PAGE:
Education has been a key part of the Pryor Mountain Wild Mustang Center since its early days. As part of this, one of the Center’s traditions has been to accompany local students on field trips to see the wild horses. The Lovell ones typically start with us giving an in-class presentation on the herd followed by an actual trip to the wild horse range. Today, we had a beautiful day for a trip out there; and my mom and I worked together to talk about the horses we saw.
We spent most of our time with Blizzard’s harem out on Mustang Flats. This harem actually allowed for some interesting lessons on the behavior of wild horses. This spring, Blizzard has taken Seattle’s harem while also losing his mare Strawberry and her colt foal (Kokopelli). Thus, at this time, Blizzard has a pretty good sized harem.
We walked out a little closer so that everyone could see better without bothering the horses.
We also set up our spotting scope so that everyone can take turns viewing the horses. In this case, Sacajawea’s colt foal was the most-viewed of the horses.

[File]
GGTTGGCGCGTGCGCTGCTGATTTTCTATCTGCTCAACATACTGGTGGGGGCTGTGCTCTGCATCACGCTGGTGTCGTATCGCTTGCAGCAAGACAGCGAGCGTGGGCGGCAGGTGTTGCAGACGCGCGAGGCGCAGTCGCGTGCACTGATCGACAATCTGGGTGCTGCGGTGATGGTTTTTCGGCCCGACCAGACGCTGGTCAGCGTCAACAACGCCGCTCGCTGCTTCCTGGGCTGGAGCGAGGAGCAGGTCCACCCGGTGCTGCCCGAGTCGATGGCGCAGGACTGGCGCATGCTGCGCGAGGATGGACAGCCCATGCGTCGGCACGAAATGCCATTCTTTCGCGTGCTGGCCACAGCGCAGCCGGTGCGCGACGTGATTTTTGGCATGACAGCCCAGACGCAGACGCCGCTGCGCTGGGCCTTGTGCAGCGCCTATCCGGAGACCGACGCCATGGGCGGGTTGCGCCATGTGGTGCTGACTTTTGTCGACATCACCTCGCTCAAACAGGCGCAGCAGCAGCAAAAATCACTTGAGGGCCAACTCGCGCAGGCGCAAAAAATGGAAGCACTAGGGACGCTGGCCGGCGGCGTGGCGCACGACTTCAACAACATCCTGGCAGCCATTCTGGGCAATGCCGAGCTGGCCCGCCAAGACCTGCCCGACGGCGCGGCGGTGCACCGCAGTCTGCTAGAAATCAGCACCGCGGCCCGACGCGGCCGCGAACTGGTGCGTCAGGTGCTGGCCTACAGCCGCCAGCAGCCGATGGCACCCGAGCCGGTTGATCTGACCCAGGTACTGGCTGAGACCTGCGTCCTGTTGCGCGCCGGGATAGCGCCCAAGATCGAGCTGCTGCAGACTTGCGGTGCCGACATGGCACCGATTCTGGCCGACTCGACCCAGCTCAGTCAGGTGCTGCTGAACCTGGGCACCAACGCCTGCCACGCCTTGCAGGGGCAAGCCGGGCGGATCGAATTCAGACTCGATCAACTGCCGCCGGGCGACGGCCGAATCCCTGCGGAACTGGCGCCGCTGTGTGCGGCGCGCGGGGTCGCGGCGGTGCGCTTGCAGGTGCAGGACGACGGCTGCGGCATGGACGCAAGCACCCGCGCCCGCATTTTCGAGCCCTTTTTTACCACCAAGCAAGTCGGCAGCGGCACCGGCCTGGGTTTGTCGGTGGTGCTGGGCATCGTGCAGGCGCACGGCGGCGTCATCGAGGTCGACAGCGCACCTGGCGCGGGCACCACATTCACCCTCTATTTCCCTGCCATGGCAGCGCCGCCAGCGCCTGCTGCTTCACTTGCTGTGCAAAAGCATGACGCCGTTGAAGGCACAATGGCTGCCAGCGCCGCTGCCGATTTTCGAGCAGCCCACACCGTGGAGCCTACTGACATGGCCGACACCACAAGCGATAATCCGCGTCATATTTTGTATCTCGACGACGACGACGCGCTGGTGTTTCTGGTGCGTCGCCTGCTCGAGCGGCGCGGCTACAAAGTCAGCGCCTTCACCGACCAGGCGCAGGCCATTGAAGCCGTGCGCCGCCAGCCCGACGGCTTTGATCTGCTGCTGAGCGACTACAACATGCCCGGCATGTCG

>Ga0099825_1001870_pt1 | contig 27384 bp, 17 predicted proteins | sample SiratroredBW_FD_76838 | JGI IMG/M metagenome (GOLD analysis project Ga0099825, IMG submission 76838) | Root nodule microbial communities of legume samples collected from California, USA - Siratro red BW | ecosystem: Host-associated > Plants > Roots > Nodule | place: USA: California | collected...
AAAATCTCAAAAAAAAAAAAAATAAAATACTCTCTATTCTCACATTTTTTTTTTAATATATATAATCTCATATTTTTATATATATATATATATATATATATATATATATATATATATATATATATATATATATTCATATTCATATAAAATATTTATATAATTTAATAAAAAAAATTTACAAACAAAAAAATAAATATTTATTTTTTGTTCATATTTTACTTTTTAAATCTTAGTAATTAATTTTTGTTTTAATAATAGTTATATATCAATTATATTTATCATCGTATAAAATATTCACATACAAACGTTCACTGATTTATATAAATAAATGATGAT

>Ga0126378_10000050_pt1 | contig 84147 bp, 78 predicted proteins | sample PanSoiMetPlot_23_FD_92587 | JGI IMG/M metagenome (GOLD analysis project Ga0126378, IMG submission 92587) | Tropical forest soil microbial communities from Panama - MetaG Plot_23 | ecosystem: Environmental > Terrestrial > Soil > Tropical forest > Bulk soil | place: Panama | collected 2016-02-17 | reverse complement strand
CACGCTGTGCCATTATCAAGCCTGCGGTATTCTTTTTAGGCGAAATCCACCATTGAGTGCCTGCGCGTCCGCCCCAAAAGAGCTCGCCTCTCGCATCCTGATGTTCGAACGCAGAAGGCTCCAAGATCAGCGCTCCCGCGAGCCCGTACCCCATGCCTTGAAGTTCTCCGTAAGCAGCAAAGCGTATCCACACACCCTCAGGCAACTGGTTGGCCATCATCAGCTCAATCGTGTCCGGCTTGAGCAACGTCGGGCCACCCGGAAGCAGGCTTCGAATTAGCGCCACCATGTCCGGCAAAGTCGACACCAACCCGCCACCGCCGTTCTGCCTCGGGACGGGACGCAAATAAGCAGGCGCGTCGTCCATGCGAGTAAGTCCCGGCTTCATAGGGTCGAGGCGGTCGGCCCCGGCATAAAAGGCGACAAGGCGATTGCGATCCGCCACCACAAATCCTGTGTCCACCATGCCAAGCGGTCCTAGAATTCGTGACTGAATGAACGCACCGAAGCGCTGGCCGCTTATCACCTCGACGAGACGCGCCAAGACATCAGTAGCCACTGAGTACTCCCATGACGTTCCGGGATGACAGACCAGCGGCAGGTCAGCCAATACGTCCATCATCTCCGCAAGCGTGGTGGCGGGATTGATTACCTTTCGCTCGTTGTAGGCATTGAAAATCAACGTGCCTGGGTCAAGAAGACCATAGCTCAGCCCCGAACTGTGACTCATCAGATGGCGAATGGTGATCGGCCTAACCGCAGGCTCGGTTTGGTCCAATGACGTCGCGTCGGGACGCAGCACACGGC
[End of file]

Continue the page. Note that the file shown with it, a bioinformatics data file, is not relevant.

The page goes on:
All the while, the students were able to learn more about the horses by actually spending time with them. For example, they were able to see Beauty acting as a lead mare while learning a little bit about her history. They also saw the two yearling colts playing together. Perhaps the most interesting thing to see was that there is some apparent conflict between Seattle’s former harem and Sacajawea. In the above photograph, you can see how Sacajawea and her foal are on the left while Seattle’s former harem is on the right. Blizzard is in the very middle. Though we didn’t see it today, it hasn’t been uncommon to find these two distinct groups on different sides of Mustang Flats while Blizzard goes back and forth between the two.
This big story with Seattle and Blizzard is still unfolding, and so it will definitely be something that I’ll post more information on as I learn it.